The two cartes-de-visite on this page came from an antiques dealer in Greenfield, Massachusetts, in the northwest part of the state. On the back of the carte above is the name Adolphe with a question mark: The portrait was made at the studio of E.v. Eggert, which probably stood for Emmanuel von Eggert (see... Continue Reading →
I bought this photograph from a dealer in Finland, who told me it had come from the estate of a Jewish family. Finland was part of the Russian Empire from 1809 until December 6, 1917, when it declared independence from the new Soviet government in Petrograd (Saint Petersburg). A note about dates: the Julian calendar... Continue Reading →
These two young men may have been students at a military academy or members of a cadet corps, which was another type of officer-training program. They're both wearing a military-style tunic with no insignia. It's also possible the tunic was part of a uniform at an educational institution not connected to the military. I'll update... Continue Reading →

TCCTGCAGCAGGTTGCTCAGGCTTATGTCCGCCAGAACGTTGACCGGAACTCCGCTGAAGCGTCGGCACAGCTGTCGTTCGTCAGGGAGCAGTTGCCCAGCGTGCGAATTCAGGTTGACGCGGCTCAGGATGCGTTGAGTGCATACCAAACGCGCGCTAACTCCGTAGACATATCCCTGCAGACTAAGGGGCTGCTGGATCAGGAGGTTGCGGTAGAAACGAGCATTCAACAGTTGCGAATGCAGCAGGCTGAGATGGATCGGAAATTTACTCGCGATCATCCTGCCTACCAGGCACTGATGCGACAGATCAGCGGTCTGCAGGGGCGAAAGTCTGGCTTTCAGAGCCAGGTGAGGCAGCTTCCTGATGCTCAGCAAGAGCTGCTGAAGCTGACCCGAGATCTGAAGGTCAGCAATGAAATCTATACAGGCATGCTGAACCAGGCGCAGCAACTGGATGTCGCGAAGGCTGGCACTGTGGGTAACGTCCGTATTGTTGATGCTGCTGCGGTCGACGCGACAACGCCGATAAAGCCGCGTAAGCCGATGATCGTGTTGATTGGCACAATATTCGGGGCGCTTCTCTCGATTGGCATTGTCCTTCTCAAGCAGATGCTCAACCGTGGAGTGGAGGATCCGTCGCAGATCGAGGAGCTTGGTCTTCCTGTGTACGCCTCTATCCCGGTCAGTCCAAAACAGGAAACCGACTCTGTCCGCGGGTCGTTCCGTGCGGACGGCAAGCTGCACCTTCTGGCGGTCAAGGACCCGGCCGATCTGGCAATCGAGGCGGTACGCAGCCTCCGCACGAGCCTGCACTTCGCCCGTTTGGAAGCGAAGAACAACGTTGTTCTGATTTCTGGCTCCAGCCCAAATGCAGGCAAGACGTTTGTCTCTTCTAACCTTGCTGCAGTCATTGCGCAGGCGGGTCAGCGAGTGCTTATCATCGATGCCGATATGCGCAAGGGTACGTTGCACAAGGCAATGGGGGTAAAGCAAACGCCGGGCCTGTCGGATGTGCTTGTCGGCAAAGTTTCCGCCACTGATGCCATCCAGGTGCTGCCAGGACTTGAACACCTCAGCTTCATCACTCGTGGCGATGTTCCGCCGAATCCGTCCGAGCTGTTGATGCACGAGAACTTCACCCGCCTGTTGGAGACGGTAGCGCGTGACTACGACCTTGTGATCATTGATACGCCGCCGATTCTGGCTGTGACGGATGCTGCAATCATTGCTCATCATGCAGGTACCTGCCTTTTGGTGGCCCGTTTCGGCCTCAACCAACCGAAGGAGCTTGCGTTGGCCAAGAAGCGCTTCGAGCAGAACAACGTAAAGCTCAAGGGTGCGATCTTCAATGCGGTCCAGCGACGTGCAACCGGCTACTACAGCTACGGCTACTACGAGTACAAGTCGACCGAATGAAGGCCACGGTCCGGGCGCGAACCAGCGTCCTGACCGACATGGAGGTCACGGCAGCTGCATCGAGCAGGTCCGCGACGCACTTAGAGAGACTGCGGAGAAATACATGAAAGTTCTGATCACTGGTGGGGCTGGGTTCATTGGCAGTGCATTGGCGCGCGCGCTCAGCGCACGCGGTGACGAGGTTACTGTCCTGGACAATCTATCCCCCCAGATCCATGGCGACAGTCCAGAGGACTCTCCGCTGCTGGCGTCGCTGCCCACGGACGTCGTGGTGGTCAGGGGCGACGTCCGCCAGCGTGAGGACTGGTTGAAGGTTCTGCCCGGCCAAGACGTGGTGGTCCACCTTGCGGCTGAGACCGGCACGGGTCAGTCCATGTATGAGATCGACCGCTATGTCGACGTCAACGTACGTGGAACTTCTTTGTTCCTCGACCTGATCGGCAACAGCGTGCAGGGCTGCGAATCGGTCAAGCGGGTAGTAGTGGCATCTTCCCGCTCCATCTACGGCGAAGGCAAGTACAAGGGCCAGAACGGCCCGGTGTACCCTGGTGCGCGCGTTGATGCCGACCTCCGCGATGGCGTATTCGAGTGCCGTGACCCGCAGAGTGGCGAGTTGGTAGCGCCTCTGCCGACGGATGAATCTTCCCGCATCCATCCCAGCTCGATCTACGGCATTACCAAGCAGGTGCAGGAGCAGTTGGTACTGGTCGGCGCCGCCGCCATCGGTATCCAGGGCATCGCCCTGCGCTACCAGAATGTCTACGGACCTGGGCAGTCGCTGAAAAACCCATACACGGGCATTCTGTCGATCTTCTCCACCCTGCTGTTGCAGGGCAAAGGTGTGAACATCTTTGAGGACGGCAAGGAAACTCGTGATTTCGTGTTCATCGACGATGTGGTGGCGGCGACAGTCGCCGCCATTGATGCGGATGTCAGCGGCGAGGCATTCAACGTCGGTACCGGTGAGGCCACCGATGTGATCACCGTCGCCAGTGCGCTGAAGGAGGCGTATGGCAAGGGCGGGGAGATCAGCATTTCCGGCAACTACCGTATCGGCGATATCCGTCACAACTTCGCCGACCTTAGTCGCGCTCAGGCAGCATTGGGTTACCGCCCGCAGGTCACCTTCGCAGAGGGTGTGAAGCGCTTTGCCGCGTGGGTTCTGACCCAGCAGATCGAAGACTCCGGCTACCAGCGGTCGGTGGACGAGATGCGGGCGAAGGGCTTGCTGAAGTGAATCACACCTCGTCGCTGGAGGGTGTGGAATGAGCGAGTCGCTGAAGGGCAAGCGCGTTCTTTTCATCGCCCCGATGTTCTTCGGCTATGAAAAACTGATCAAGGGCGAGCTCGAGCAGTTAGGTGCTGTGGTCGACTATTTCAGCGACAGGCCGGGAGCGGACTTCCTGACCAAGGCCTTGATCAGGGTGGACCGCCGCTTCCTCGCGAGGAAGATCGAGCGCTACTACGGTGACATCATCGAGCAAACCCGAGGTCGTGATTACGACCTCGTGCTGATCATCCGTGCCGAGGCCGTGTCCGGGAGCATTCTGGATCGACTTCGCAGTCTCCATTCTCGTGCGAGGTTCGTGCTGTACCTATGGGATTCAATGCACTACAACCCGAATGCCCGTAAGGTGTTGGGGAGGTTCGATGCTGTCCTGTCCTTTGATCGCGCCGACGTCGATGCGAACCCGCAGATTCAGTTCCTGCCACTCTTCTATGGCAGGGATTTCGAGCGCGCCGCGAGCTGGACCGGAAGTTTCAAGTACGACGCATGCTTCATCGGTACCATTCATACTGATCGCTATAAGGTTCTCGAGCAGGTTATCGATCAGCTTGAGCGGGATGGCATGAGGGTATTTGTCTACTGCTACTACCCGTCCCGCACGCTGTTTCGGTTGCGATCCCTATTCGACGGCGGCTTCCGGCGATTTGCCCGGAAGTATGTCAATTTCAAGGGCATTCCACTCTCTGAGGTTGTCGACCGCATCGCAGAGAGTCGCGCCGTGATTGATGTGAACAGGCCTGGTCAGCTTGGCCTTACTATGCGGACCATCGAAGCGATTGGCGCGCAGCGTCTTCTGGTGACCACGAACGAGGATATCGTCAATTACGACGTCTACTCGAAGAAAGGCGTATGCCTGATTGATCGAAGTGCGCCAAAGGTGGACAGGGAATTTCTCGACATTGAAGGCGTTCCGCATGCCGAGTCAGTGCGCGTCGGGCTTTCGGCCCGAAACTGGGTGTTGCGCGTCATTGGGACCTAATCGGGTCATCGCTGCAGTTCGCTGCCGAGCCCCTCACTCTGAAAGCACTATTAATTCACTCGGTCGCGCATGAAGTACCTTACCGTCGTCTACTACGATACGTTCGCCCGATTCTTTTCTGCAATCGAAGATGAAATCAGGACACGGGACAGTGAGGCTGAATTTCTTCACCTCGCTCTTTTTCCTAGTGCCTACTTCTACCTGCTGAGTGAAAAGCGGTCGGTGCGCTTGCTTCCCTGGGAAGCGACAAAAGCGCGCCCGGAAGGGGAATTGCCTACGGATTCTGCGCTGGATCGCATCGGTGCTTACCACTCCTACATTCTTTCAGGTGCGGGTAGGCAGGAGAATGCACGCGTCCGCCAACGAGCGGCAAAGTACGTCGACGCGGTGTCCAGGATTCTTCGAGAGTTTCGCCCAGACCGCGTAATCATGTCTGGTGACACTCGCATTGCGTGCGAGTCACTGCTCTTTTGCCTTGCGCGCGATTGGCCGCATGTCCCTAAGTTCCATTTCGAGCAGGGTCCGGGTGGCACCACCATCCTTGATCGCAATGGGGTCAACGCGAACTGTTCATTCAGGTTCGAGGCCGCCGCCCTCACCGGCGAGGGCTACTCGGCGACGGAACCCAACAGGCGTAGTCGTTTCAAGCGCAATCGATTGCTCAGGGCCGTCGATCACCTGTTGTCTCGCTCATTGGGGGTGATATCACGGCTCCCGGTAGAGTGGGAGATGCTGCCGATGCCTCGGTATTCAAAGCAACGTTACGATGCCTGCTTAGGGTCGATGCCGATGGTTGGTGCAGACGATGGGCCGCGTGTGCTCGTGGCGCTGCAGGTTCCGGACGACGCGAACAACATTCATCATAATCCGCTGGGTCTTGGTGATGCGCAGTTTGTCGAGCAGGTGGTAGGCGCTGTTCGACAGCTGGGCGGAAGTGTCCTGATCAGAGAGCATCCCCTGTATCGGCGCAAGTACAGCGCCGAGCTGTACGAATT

I joked in an earlier post about sibling portraits being amusing, but a more appropriate adjective for this studio portrait might be "intense." Looking at the back, the postcard was likely printed in the United States. A note is written in a young hand in Russian: "To dear Grandma and Grandpa from Tamara."
On December 15, 1917, an armistice was signed between the Central Powers and the new revolutionary communist government of Soviet Russia. It went into effect two days later, on December 17. The Soviets would officially leave the war the following March, after the Treaty of Brest-Litovsk, but the December armistice clearly felt like the end... Continue Reading →